Industry[edit]

Bristow Helicopters' Bristow Academy, a helicopter flying school, employs 160 and training 350 people a year in Schweizer 300CBIs, Robinson R22s, Robinson R44s, and Bell 206Bs. They have 59 helicopters. It is the world's largest civilian helicopter school.[9]

The Zero Gravity Corporation offers weightless flights in its modified Boeing 727 and Airbus A300 cargo planes.

NASCAR[edit]

The taxiways and runways of the Titusville-Cocoa Airport hosted a NASCAR Grand National (now Sprint Cup Series) event, on December 30, 1956, for the 1957 NASCAR season.[10] Fireball Roberts won in a Peter DePaolo Ford.[10]

Footnotes[edit]

  1. ^ Dec. 1, 1970 Official Airline Guide (OAG), Titusville (TIX) schedules
  2. ^ http://www.timetableimages.com, June 13, 1967 Eastern Air Lines system timetable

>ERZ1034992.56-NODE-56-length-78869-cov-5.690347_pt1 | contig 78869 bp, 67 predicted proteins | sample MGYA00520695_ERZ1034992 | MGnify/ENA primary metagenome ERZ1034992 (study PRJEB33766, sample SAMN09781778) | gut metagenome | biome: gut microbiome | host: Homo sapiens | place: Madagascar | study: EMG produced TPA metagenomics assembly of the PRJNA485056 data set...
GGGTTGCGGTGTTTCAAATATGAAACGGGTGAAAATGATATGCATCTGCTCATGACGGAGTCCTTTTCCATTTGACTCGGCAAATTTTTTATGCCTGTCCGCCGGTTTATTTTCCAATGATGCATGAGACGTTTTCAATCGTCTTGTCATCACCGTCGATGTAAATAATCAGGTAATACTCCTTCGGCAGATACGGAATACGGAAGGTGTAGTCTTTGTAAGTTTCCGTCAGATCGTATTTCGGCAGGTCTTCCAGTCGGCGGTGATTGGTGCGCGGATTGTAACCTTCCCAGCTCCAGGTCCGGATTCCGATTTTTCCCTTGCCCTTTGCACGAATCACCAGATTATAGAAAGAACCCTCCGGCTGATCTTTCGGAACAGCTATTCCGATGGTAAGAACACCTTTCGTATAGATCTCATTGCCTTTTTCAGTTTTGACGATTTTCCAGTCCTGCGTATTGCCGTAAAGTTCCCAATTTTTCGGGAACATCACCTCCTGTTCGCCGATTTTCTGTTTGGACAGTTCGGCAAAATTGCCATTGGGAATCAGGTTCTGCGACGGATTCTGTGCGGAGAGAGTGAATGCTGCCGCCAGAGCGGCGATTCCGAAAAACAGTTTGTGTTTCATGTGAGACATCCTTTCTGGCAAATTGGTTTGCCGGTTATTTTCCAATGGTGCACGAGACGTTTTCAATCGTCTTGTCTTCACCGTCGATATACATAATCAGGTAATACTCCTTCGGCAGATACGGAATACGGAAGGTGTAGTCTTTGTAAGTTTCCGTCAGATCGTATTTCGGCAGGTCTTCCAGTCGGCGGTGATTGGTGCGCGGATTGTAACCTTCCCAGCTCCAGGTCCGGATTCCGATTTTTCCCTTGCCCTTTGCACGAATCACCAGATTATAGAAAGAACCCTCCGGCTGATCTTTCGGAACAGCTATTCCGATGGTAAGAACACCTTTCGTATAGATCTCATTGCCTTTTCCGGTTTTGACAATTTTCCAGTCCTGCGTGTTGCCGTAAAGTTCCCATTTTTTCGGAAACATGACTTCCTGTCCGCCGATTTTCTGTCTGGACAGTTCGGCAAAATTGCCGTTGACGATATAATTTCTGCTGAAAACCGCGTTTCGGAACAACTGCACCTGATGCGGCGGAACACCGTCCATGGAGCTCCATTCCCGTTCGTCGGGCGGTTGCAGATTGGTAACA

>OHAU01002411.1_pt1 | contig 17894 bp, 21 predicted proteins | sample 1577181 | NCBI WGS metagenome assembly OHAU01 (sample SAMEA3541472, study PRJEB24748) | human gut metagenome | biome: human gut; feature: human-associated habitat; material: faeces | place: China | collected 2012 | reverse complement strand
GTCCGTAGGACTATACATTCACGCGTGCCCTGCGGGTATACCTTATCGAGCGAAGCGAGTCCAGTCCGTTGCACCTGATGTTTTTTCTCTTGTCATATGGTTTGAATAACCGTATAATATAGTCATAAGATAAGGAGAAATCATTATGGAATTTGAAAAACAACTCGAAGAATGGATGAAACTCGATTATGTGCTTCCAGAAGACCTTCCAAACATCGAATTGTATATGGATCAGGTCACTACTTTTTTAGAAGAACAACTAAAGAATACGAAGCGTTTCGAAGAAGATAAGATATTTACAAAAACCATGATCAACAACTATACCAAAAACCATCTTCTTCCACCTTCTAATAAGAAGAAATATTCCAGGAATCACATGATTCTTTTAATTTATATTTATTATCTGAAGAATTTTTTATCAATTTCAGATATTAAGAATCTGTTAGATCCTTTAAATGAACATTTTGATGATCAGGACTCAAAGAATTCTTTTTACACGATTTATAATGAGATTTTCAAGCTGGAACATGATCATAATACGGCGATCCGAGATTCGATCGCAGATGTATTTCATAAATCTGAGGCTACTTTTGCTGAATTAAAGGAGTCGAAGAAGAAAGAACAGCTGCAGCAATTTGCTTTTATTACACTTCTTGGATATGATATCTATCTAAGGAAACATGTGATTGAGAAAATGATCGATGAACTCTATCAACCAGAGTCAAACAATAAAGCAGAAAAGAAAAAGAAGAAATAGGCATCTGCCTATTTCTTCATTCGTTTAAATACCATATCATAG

3. ^ http://www.departedflights.com; Sept. 6, 1972 Eastern Air Lines system timetable
  4. ^ Knapp, Andrew (19 October 2010). "Plane hits deer on takeoff". Melbourne, Florida: Florida Today. pp. 1B. 
  5. ^ http://www.flairport.com/home.htm
  6. ^ Valiant Air Command
  7. ^ VALIANT AIR COMMAND WARBIRD MUSEUM - Titusville Florida
  8. ^ "Warbirds take to the air". Melbourne, Florida: Florida Today. 22 March 2009. pp. 1A. 
  9. ^ Berman, Dave (11 January 2011). "Flight school want city help". Melbourne, Florida: Florida Today. pp. 8C. 
  10. ^ a b "NASCAR race results". Racing Reference. Retrieved 21 April 2011. 

References[edit]

External links[edit]